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Suit over cover for Hulk Hogan sex tape leak survives dismissal attempt

Hulk Hogan

A federal district court on Wednesday ruled against an insurer who sought to dismiss breach of contract and bad faith charges made by a media company in connection with the dissemination of the Hulk Hogan sex tapes.

The ruling by a U.S. District Court in Atlanta in Cox Enterprises Inc. v. Hiscox Insurance Co. stems from the 2012 publication by Gawker Media LLC of a one minute, 41 seconds edited sex tape that included former professional wrestler Terry Gene Bollea, whose ring name was Hulk Hogan.

In March 2016, a jury awarded the former wrestler $60 million for emotional distress and $55 million in economic damages in connection with the tape’s publication, forcing Gawker into bankruptcy.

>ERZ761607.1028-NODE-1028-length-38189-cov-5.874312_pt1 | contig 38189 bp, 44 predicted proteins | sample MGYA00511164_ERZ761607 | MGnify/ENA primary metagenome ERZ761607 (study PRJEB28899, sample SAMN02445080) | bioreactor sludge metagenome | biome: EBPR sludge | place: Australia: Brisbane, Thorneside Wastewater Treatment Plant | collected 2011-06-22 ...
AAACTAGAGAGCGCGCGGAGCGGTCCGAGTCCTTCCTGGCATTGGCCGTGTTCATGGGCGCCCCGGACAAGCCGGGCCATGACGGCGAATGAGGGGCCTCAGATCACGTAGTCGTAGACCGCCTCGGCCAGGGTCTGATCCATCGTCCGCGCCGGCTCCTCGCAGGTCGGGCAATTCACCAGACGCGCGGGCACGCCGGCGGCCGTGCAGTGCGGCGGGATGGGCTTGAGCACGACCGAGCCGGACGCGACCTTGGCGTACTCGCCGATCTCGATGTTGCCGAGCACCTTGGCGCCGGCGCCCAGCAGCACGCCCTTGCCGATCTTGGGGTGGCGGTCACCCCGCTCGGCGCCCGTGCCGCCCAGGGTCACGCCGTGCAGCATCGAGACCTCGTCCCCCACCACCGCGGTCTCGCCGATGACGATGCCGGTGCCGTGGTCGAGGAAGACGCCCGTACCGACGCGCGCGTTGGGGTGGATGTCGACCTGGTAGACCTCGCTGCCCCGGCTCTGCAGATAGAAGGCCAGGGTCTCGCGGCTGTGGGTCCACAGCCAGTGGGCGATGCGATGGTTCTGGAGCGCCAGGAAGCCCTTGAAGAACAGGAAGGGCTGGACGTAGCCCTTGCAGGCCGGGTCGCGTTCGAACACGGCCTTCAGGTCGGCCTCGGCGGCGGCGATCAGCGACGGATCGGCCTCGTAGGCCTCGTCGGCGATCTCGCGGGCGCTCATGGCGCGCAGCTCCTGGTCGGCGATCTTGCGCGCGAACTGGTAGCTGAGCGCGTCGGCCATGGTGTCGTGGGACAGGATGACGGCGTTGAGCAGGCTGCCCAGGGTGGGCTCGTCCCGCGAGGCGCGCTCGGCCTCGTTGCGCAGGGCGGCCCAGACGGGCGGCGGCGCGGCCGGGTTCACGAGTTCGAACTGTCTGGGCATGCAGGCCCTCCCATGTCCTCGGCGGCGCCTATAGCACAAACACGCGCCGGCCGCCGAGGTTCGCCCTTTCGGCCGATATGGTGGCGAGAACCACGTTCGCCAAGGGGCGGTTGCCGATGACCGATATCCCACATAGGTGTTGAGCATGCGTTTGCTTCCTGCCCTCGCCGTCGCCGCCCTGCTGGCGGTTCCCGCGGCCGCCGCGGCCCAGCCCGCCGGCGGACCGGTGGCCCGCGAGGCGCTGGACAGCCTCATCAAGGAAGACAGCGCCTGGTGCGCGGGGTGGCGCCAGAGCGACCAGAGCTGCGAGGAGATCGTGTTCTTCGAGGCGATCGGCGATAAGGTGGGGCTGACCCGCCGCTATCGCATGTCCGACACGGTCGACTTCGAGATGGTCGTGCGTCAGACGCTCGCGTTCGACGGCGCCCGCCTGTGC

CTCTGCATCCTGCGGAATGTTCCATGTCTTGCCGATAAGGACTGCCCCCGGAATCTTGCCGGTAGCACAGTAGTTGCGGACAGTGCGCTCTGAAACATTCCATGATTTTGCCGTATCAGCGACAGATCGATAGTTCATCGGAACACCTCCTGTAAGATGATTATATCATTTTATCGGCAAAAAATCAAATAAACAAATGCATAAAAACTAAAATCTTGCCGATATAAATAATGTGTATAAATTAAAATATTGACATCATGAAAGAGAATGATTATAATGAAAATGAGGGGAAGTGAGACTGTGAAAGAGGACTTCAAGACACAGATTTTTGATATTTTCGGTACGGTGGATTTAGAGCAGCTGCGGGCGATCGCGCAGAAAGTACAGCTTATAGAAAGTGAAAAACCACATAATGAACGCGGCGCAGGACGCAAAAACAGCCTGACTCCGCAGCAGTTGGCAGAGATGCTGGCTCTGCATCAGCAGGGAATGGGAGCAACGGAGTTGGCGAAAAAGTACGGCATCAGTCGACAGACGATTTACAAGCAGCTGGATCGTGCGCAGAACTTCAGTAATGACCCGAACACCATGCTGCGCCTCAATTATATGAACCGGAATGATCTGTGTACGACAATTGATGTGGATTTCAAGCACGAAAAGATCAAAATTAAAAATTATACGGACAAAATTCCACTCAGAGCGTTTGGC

Cox Radio and a current and a former employee of the company were named as defendants in that litigation. According to the complaint, the two men conspired to leak and sell information and excerpts from the footage and had anonymously sent a DVD containing some of the footage to Gawker’s editor.

Atlanta-based Cox filed suit against the unit of Hiscox Ltd. after the insurer refused to indemnify it for defense costs under its multimedia liability policy, which had a $500,000 self-insured retention.

Accepting the complaint’s allegations as true for the purpose of the dismissal attempt, Cox’s claim “arose from its employees’ dissemination of media content … Cox performed media activities during the policy period which resulted in a claim against Cox that arose from covered media. Thus, the Claim was covered under the Policy, and Cox states a claim for breach of contract because Hiscox has denied coverage,” the ruling said, in refusing to dismiss the breach of contract claim.

The court also refused to dismiss Cox’s bad faith claim against Hiscox, saying that construing the complaint’s factual allegations “in the light most favorable to Cox, the Court may draw the reasonable inference that Hiscox’s refusal to pay under the Policy was frivolous and unfounded.”

Cox’s attorney had no comment on the ruling. Hiscox’s attorneys did not respond to a request for comment.